BY DUNCAN CHAISANGUANTHUM
Here is a great piece of wine advice for novices: Join a wine club. Both of the wines this week came from my membership in wine.com’s “Wines of the World” club, which delivers two bottles of wine from a different region monthly. I recommend this club for several reasons. First, it is cheap (only $40 per month). Second, you get to sample decent wines from a variety of regions. And third, wine clubs provide a tasting cheat-sheet for each wine which contains invaluable information about the region, winery and wine attributes. A broad range of such clubs ship to Massachusetts.
A quick diversion. We had a marvelous tasting session this week, in the august company of our fellow columnist and AWP (again, Accomplished Wine Person) Josh Solomon; the food and wine editor, Justin Osofsky; and Noam Chomsky fan and progressive guy, Cliff Ginn (who saw no irony in commenting upon someone else’s “revisionist history” — we all got a chuckle).
Now for the wines, both from Sonoma County, California. One was a zinfandel, the other a chardonnay. A quick warning to wine novices: Zinfandel is NOT the same thing as white zinfandel. White zinfandel is an abomination. Real zinfandel is a beautiful thing: robust, peppery and sassy, much like Selma Hayek (a nod to Mike).
Rancho Zabaco 1999 Dry Creek Valley Zinfandel — We love Rancho Zabaco. In the under $20 range, they are nearly impossible to beat. While I recommend and prefer their 1999 Heritage Vine Zinfandel (also of Sonoma), this too is a nice zin. It is plenty peppery and full-bodied, with nice tannins but medium astringency. Though it has a little more oak than I like in a zin, the blackberry and boysenberry make up for it.
Kunde 2000 Chardonnay — Ugh. Josh noted a chemical taste as the wine first hit the palette, followed by a bitterness that lingered. I found it had a metallic taste — aluminum, I think. It also had some pleasant apricot and light oak, but on the whole, a chardonnay to avoid.
Here’s another great piece of advice: Take notes when tasting wines for a wine column. Whenever you settle into yuppiedom and take your trips to wineries in Napa and Sonoma, they will provide buckets or spittoons because you are NOT supposed to become drunk during a wine tasting. Unless of course, you meant “for karaoke night” when you invited your friends over “for drinks.”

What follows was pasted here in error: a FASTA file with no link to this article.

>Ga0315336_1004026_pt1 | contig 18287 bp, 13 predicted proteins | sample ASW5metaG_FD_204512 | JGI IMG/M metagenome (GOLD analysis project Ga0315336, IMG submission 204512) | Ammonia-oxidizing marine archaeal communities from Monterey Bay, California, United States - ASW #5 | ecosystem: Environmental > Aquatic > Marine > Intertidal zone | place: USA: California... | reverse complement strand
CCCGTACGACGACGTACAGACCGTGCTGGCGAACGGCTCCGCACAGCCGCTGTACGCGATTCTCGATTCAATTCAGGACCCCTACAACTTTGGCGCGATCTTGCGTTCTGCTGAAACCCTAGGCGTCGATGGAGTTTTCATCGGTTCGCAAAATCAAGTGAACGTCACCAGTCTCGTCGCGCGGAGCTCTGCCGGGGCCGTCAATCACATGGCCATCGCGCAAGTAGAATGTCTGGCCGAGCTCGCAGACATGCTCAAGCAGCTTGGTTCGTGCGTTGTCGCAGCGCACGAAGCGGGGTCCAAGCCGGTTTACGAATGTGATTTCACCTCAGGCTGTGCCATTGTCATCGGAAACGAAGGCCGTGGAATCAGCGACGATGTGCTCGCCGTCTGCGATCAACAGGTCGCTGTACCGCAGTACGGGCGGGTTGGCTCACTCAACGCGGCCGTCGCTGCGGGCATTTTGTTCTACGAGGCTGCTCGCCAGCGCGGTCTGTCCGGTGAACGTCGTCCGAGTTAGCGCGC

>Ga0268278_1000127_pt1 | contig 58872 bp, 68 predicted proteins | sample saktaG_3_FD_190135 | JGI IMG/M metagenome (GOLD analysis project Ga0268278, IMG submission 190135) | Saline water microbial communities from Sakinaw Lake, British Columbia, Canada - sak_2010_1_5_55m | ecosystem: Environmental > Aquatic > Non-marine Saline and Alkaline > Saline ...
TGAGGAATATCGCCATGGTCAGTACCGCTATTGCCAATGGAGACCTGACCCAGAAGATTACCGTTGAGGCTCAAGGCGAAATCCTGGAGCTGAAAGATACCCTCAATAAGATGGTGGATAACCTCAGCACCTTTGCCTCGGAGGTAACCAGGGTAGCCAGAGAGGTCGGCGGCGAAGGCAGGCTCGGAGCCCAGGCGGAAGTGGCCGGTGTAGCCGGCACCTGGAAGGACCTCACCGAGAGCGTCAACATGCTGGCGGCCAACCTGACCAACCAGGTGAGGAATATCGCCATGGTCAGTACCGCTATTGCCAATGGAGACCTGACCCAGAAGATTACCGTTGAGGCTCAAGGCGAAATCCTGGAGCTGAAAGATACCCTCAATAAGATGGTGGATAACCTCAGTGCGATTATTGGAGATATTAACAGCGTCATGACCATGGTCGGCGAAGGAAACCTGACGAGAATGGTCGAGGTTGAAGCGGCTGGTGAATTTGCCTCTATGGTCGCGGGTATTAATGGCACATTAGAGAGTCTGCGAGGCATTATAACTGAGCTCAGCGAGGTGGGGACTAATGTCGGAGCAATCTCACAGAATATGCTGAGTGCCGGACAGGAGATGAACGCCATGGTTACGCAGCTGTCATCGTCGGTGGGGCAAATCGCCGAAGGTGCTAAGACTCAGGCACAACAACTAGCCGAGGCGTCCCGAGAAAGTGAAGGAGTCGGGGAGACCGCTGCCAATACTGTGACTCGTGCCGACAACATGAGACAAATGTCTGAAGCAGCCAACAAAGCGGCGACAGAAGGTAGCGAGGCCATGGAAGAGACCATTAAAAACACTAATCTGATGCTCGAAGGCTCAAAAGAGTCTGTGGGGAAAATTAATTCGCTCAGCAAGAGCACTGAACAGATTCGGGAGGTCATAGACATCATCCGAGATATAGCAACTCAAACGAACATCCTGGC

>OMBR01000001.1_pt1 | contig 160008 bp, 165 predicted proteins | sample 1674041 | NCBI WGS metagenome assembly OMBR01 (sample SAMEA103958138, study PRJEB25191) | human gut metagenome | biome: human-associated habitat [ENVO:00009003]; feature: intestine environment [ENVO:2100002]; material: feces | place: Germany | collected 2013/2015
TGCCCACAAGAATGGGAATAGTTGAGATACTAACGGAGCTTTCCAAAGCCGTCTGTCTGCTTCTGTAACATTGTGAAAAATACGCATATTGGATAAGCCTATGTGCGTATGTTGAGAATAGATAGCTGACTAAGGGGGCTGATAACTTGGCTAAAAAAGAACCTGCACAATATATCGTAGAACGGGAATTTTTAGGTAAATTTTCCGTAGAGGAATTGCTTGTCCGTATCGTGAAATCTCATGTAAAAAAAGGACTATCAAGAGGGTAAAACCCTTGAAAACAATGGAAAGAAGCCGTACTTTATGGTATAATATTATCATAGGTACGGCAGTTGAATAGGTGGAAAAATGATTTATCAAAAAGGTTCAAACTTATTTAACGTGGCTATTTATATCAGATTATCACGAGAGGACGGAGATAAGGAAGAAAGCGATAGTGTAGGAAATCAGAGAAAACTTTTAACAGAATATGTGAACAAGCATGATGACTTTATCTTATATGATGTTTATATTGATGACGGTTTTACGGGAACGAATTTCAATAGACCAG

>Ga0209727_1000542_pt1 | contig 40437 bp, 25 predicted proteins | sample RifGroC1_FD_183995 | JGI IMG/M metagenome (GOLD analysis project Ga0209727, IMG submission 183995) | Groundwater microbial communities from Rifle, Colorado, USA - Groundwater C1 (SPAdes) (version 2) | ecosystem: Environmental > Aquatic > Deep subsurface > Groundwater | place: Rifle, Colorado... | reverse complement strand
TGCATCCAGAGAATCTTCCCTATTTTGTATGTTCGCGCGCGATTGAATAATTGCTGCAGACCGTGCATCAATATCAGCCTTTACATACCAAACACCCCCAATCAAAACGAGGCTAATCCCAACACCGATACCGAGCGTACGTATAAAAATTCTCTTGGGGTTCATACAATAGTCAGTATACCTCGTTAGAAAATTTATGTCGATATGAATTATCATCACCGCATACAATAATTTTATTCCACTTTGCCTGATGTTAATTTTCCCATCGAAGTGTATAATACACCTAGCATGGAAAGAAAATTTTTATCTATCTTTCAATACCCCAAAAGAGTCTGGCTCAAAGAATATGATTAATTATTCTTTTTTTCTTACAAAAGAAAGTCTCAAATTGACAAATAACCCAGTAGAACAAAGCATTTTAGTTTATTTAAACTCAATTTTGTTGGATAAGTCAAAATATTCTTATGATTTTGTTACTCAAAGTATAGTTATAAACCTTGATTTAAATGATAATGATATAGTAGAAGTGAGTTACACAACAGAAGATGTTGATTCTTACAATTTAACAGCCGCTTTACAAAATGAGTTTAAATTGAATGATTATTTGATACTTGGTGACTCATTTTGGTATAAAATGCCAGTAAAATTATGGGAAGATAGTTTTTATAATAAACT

Since I don’t remember how the wine tasted, let’s talk about a pet peeve of mine: the “quarter of” expression to tell time. A purely hypothetical example of this expression is when a summer associate with a last name no one can pronounce at a large New York law firm finishes a research assignment on bankruptcy law, walks up to the partner’s office on the 29th floor to convey his work, and the busy partner asks the summer associate to return at “a quarter of noon.” Why do people use this expression!? When I, err … the summer associate, showed up at the partner’s office at 12:15 instead of 11:45, the partner was gone for the day and I had to explain how amazingly, I have gone through twenty-three years of existence without ever encountering this expression.
Think this through. Am I wrong in suggesting that the natural understanding of the expression is the “quarter” of the hour being mentioned!? And, if you have to denote time by the relation to an hour, what is wrong with “quarter to” instead?
Rancho Zabaco 1999 Dry Creek Valley Zinfandel — I can actually comment on Rancho Zabaco meaningfully as I have enjoyed it on several different occasions. Borrow a page from the Coates groupies (you know who you are) who are taking three classes with the same professor. Rancho Zabaco does zin very well and puts out three different ones – all worthwhile.
Kunde 2000 Chardonnay — At this point, all I remember is agreeing to marry my friend if we were still single at a certain age. I offered 24. She counteroffered 45. I accepted. Hopefully, Leigh Steinberg can also renegotiate this one.